Working and Poor examines every facet of the economic well-being of less-skilled workers, from employment and earnings opportunities to consumption behavior and social assistance policies. Rebecca Blank and Heidi Schierholz document the different trends in work and wages among less-skilled women and men. Between 1979 and 2003, labor force participation rose rapidly for these women, along with more modest increases in wages, while among the men both employment and wages fell. David Card and John DiNardo review the evidence on how technological changes have affected less-skilled workers and conclude that the effect has been smaller than many observers claim. Philip Levine examines the effectiveness of the Unemployment Insurance program during recessions. He finds that the program’s eligibility rules, which deny benefits to workers who have not met minimum earnings requirements, exclude the very people who require help most and should be adjusted to provide for those with the highest need. On the other hand, Therese J. McGuire and David F. Merriman show that government help remains a valuable source of support during economic downturns. They find that during the most recent recession in 2001, when state budgets were stretched thin, legislatures resisted political pressure to cut spending for the poor.

    Working and Poor provides a valuable analysis of the role that public policy changes can play in improving the plight of the working poor. A comprehensive analysis of trends over the last twenty-five years, this book provides an invaluable reference for the public discussion of work and poverty in America. (author abstract)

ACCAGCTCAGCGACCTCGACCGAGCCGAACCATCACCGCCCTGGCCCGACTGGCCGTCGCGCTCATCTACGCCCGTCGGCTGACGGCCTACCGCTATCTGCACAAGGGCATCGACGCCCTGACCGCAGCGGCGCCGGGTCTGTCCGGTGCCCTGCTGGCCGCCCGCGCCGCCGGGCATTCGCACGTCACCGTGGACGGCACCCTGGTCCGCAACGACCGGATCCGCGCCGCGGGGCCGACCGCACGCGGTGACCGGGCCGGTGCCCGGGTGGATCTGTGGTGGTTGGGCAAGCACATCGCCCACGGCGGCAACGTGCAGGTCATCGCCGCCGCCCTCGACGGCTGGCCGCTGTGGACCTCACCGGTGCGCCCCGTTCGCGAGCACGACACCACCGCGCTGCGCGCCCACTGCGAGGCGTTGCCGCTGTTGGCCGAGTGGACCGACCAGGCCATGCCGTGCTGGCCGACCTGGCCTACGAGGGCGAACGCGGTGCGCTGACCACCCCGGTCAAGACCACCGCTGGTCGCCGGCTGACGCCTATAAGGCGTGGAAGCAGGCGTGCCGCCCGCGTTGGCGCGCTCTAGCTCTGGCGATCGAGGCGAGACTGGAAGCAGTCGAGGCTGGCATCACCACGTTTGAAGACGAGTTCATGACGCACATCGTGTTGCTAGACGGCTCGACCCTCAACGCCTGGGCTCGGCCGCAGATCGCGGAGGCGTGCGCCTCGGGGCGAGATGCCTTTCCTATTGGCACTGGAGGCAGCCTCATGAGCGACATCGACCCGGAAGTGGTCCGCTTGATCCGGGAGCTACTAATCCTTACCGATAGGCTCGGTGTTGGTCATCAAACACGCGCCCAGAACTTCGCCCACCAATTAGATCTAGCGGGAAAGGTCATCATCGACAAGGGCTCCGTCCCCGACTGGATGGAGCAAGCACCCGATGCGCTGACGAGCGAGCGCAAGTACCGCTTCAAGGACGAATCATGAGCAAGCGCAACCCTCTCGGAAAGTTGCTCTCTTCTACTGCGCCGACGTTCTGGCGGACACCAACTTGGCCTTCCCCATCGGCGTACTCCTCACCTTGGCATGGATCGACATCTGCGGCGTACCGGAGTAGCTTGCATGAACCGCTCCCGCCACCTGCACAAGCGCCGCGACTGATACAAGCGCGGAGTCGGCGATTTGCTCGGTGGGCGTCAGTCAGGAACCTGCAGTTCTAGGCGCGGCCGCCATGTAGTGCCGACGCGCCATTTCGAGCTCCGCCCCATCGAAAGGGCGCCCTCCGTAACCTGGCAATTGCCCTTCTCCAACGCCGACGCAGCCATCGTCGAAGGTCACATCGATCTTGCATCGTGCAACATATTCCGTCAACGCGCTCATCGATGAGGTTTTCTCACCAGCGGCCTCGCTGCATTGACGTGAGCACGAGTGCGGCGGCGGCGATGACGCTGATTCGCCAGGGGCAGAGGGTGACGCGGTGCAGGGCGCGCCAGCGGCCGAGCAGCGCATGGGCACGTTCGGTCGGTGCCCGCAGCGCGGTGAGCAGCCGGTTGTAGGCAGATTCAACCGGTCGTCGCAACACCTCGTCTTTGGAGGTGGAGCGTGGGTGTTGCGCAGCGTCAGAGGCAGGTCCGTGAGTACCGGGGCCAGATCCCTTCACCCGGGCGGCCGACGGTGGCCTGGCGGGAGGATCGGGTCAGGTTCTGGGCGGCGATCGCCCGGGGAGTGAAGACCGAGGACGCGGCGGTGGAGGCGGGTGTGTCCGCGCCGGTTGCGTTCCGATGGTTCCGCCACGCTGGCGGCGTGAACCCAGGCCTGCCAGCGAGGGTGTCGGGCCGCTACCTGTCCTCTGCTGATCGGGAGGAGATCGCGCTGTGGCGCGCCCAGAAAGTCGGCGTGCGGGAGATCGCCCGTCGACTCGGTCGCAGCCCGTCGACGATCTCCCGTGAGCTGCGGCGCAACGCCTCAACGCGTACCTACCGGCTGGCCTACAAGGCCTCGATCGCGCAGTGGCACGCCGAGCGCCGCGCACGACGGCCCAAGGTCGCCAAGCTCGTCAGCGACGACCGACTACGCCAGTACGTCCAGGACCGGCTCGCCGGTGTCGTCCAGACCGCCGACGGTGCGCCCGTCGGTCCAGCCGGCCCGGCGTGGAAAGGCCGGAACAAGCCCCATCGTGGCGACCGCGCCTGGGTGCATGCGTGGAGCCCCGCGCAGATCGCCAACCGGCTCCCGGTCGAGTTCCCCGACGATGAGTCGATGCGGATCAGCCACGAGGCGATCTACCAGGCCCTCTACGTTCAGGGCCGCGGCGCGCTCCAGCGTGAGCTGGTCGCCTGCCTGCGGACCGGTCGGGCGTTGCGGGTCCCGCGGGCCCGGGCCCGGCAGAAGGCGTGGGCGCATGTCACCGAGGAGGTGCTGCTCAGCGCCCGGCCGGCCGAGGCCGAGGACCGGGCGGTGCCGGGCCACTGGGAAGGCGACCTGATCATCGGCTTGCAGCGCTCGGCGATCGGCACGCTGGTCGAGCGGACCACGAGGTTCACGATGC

Table of Contents

    INTRODUCTION

    Work and Poverty During the Past Quarter-Century Rebecca M. Blank, Sheldon H. Danziger, and Robert F. Schoeni

    PART I WHAT IS CHANGING IN THE LABOR MARKET FOR LOW-SKILLED WORKERS, AND WHY?

    Chapter 1 Exploring Gender Differences in Employment and Wage Trends among Less-skilled Workers Rebecca M. Blank and Heidi Shierholz
    Chapter 2 Wage Trends among Disadvantaged Minorities George J. Borjas

    PART II HOW DO ECONOMIC TRENDS AFFECT LESS-SKILLED WORKERS?
    Chapter 3 The Macroeconomy and Determinants of the Earnings of Less-skilled Workers Robert E. Hall
    Chapter 4 The Impact of Technological Change on Low-wage Workers: A Review David Card and John DiNardo
    Chapter 5 The Changing Pattern of Wage Growth for Low-skilled Workers Eric French, Bhashkar Mazumder, and Christopher Taber

    PART III HOW DO MACROECONOMIC CHANGES INFLUENCE WELL-BEING MEASURES BEYOND INCOME?
    Chapter 6 The Level and Composition of Consumption over the Business Cycle: The Role of "Quasi-Fixed" Expenditures Kerwin Kofi Charles and Melvin Stephens Jr.
    Chapter 7 Recent Trends in Resource Sharing among the Poor Steven J. Haider and Kathleen McGarry
    Chapter 8 Economic Conditions and Children's Living Arrangements Rebecca A. London and Robert W. Fairlie

    PART IV HOW DO POLICY CHANGES INTERACT WITH THE ECONOMY AND ECONOMIC WELL-BEING?
    Chapter 9 How do Tax Policies Affect Low-income Workers? Kevin A. Hassett and Anne Moore
    Chapter 10 State Spending on Social Assistance Programs over the Business Cycle Therese J. McGuire and David F. Merriman
    Chapter 11 Temporary Agency Employment: A Way Out of Poverty? David Autor and Susan Houseman
    Chapter 12 Child Support and the Economy Maria Cancian and Daniel R. Meyer
    Chapter 13 Unemployment Insurance over the Business Cycle: Does it Meet the Needs of Less-skilled Workers? Phillip B. Levine
    Chapter 14 How is Health Insurance Affected by the Economy? Public and Private Coverage among Low-skilled Adults in the 1990s Helen Levy